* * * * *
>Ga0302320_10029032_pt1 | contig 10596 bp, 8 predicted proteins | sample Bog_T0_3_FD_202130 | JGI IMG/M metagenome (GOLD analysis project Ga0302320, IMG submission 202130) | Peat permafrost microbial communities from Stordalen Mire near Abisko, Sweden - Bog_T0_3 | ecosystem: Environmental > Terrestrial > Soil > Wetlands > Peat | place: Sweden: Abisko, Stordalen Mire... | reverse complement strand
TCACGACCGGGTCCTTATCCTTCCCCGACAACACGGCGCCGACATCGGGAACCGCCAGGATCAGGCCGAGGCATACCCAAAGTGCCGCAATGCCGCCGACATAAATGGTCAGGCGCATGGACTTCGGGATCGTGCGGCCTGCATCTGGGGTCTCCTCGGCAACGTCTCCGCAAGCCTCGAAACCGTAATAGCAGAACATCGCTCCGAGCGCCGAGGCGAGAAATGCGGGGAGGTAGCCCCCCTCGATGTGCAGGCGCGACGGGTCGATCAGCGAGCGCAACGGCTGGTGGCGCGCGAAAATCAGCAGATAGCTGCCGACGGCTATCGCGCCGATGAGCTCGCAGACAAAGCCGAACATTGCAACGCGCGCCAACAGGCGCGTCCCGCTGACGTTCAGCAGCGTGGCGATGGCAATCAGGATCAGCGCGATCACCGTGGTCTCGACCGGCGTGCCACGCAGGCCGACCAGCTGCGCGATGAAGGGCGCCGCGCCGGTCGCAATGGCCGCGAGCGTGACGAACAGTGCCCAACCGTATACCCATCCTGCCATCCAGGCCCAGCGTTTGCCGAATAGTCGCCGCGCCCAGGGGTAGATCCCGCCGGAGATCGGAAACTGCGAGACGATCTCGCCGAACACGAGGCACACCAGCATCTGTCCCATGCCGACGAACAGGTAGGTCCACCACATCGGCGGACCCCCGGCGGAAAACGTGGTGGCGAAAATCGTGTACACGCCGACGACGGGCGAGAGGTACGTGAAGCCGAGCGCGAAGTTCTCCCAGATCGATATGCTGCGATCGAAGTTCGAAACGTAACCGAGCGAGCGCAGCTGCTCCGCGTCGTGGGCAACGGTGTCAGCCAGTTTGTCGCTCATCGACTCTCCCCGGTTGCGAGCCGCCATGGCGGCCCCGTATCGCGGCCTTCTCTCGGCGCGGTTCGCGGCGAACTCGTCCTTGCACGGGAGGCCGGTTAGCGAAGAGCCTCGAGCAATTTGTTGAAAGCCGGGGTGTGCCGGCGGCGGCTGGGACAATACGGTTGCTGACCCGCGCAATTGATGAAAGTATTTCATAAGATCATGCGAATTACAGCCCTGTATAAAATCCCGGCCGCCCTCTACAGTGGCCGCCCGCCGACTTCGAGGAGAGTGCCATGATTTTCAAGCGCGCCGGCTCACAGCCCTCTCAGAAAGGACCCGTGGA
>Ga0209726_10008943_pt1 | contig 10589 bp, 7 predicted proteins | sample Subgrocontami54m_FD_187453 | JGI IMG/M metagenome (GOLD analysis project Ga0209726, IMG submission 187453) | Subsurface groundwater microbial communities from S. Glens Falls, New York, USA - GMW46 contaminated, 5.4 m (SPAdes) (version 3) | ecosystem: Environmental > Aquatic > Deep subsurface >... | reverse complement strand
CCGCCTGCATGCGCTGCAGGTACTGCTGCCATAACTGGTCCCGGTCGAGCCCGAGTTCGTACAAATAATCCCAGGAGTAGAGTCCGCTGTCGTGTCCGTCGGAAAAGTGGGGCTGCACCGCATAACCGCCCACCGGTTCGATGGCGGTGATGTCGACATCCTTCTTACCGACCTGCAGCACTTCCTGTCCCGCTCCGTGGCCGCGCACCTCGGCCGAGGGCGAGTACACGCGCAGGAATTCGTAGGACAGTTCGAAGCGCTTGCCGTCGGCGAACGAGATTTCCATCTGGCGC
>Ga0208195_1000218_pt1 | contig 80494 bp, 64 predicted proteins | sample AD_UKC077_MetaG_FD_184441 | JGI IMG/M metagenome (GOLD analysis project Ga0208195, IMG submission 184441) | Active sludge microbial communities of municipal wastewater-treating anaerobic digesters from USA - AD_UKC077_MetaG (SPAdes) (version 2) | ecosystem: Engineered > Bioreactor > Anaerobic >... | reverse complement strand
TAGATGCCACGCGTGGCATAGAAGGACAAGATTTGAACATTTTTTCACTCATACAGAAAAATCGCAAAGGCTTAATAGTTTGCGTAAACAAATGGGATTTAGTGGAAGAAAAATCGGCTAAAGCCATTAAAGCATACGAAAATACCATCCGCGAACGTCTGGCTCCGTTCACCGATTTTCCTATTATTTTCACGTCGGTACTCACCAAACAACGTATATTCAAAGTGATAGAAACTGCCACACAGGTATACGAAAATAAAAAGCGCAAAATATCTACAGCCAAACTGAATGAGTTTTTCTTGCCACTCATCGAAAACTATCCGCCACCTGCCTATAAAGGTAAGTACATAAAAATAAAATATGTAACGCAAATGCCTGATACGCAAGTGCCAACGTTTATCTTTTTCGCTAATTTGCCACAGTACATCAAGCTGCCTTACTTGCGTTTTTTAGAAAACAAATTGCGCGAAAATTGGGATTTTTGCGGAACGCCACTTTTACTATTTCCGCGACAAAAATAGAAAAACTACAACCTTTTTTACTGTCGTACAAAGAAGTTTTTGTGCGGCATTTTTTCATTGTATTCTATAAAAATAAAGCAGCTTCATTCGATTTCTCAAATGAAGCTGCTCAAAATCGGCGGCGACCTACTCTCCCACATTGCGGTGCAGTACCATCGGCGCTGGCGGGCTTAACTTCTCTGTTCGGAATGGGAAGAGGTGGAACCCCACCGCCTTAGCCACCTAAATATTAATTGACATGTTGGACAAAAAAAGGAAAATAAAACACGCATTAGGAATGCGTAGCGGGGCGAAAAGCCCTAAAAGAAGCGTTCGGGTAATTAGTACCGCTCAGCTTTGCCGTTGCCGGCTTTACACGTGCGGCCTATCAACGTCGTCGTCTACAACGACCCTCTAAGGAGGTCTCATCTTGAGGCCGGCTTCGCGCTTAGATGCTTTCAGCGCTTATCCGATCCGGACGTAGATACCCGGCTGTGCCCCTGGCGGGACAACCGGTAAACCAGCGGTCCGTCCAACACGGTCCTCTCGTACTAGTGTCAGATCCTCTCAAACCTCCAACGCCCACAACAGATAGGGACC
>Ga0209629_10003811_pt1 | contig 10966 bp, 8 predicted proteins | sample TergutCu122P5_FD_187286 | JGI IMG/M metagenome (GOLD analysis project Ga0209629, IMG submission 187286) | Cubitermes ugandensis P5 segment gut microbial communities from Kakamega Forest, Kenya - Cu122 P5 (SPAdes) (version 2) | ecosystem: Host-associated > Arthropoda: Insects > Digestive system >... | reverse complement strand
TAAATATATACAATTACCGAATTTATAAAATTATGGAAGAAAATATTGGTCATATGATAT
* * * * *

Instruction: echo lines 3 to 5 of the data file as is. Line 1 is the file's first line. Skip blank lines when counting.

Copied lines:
>Ga0209726_10008943_pt1 | contig 10589 bp, 7 predicted proteins | sample Subgrocontami54m_FD_187453 | JGI IMG/M metagenome (GOLD analysis project Ga0209726, IMG submission 187453) | Subsurface groundwater microbial communities from S. Glens Falls, New York, USA - GMW46 contaminated, 5.4 m (SPAdes) (version 3) | ecosystem: Environmental > Aquatic > Deep subsurface >... | reverse complement strand
CCGCCTGCATGCGCTGCAGGTACTGCTGCCATAACTGGTCCCGGTCGAGCCCGAGTTCGTACAAATAATCCCAGGAGTAGAGTCCGCTGTCGTGTCCGTCGGAAAAGTGGGGCTGCACCGCATAACCGCCCACCGGTTCGATGGCGGTGATGTCGACATCCTTCTTACCGACCTGCAGCACTTCCTGTCCCGCTCCGTGGCCGCGCACCTCGGCCGAGGGCGAGTACACGCGCAGGAATTCGTAGGACAGTTCGAAGCGCTTGCCGTCGGCGAACGAGATTTCCATCTGGCGC
>Ga0208195_1000218_pt1 | contig 80494 bp, 64 predicted proteins | sample AD_UKC077_MetaG_FD_184441 | JGI IMG/M metagenome (GOLD analysis project Ga0208195, IMG submission 184441) | Active sludge microbial communities of municipal wastewater-treating anaerobic digesters from USA - AD_UKC077_MetaG (SPAdes) (version 2) | ecosystem: Engineered > Bioreactor > Anaerobic >... | reverse complement strand